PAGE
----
Schwarzenegger backs health overhaul
SACRAMENTO (AP) – Gov. Arnold Schwarzenegger pledged California’s full support Thursday for national health care reform, throwing the weight of one of the nation’s most prominent Republicans behind the overhaul.
Schwarzenegger said he has long supported the concept of universal health coverage, and in 2007 proposed a $14.7 billion overhaul of the health care market in California.
That effort failed in part because of concerns over cost, but the governor credits the effort with helping lay the groundwork for the federal bill signed this year.
Schwarzenegger said it’s time to set politics aside and start implementing the new law, even as many cash-strapped states worry the costs of the overhaul will widen their budget shortfalls.
“The plan is not without flaws,” Schwarzenegger said. “But it is the law. And it is time for California to move ahead with it. Thoughtfully. And responsibly.”
His comments marked a change in tone from earlier this year. After the U.S. Senate had passed its own version of the health care bill, which has since been revised, Schwarzenegger was among many critics who lambasted a provision that gave Nebraska additional Medicaid money.
The move was widely seen as a way to secure the vote of Nebraska Sen. Ben Nelson. At the time, Schwarzenegger called the bill “a rip-off.”
Schwarzenegger spokesman Aaron McLear said the governor still has concerns about the potential costs to California of implementing the plan and how the state will administer it.
Schwarzenegger feels those concerns can be worked out, McLear said.
“The bottom line is this: If national health care reform is going to succeed, it is up to the states to make it happen,” Schwarzenegger said in his remarks.
Schwarzenegger’s move could have broad consequences for the state and for the success of the national reform effort. The nation’s most populous state also has the highest number of uninsured residents in the country, roughly 8.2 million.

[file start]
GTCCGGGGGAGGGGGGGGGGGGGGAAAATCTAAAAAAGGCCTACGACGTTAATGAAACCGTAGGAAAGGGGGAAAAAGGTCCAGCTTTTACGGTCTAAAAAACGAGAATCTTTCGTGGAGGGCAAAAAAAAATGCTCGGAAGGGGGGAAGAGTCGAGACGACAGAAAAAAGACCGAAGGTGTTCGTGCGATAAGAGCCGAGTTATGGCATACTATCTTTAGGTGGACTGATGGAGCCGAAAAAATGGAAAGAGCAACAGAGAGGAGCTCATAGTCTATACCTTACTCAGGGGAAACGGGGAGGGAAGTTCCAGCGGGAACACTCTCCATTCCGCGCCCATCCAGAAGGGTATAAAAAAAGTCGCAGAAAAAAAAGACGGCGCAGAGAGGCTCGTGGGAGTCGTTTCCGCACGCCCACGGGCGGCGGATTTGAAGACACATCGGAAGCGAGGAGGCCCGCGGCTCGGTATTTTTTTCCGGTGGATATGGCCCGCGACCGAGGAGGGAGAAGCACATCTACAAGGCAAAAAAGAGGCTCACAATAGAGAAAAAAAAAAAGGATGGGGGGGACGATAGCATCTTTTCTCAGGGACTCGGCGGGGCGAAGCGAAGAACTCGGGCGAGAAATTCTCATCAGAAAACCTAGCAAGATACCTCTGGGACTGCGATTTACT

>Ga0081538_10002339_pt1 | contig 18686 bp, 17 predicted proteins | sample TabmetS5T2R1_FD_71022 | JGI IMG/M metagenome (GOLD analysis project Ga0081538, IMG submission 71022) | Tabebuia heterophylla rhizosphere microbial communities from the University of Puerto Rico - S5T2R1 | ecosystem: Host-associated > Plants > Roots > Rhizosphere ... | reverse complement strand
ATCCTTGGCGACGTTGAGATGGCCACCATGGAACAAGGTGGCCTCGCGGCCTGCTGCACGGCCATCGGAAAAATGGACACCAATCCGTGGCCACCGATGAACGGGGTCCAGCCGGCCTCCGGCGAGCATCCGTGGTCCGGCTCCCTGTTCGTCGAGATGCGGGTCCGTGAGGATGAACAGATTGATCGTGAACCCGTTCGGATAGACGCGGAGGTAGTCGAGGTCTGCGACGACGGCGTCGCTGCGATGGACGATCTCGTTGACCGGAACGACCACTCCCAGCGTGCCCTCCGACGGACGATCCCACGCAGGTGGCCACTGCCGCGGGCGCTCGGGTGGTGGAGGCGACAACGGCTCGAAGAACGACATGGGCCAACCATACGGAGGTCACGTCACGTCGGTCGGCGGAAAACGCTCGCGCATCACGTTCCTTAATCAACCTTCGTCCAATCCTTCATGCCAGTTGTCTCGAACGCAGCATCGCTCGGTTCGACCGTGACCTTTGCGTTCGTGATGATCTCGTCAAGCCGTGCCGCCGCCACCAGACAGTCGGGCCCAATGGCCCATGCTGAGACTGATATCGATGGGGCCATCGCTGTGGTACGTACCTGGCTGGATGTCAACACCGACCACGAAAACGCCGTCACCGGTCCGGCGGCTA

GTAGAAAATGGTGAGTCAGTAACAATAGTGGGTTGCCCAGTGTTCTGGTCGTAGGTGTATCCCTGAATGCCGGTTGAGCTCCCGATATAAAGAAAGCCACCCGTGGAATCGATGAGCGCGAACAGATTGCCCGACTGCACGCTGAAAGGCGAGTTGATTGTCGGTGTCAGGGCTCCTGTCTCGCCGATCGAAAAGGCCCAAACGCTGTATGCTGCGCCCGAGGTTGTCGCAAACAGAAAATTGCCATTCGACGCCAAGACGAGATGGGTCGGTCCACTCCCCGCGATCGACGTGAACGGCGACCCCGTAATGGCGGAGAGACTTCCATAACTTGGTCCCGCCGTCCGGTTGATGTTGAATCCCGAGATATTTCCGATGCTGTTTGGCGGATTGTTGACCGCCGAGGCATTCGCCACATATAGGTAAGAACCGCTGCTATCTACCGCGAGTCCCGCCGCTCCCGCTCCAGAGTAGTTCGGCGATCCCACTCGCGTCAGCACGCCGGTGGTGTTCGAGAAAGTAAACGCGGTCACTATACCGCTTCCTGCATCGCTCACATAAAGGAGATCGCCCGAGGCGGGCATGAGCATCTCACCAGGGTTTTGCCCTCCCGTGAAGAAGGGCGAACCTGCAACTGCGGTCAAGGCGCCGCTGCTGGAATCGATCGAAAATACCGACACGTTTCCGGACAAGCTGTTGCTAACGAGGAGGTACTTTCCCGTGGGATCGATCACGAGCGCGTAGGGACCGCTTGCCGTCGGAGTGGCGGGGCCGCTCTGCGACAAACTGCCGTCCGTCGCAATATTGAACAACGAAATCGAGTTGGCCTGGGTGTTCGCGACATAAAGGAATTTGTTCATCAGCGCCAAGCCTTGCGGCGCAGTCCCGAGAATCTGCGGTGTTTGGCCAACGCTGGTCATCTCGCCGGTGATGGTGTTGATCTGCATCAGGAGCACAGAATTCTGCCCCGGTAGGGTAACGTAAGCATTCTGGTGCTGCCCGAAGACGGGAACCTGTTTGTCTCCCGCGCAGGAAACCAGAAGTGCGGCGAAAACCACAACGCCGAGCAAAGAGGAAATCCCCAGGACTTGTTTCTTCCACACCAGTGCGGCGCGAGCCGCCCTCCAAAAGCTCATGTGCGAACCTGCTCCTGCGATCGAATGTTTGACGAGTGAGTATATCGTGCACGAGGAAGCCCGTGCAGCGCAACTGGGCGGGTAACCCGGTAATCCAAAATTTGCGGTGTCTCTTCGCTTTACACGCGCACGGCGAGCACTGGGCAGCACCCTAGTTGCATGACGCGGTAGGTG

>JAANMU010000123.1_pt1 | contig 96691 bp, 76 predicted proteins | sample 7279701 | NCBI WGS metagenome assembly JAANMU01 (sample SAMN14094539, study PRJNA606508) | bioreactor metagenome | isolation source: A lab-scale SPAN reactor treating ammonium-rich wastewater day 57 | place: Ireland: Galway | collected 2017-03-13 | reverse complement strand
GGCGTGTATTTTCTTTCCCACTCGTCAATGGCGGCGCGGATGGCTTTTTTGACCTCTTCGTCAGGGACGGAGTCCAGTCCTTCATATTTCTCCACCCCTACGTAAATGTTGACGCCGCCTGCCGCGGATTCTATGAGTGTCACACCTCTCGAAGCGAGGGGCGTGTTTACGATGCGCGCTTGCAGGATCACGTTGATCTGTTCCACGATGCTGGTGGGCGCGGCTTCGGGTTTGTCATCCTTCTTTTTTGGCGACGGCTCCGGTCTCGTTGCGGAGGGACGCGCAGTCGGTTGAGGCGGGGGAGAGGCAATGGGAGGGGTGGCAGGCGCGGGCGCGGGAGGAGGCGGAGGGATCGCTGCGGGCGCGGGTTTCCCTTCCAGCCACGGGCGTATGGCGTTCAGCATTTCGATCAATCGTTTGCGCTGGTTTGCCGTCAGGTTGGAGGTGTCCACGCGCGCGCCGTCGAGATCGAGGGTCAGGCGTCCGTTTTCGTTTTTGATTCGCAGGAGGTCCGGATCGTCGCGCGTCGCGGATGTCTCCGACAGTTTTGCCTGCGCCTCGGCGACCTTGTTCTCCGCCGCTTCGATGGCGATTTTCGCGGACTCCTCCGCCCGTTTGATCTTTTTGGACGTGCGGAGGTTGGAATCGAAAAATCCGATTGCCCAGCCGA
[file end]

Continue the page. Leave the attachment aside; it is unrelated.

Deep state budget cuts in recent years have left tens of thousands of poor, vulnerable residents with severely reduced coverage.
Schwarzenegger said California would take several immediate steps to begin implementing the federal plan, including the formation of a health care reform task force.
The steps also include contracting with the federal government to operate a new high-risk pool for people who have been refused coverage, and developing a purchasing pool so small businesses and individuals can shop for health insurance at competitive rates.
In addition, state agencies will begin enforcing some of the cornerstones of the federal law, such as removing lifetime dollar limits on health insurance payouts, allowing children to stay on their parents’ policies until age 26, preventing insurance companies from denying coverage to children and banning retroactive policy cancellations.
Schwarzenegger also said his administration will work with the federal government to contain costs and control possible financial damage to the state’s deficit-ridden budget. California faces a $20 billion shortfall over the next 14 months and already has had to reduce health coverage for tens of thousands of people.
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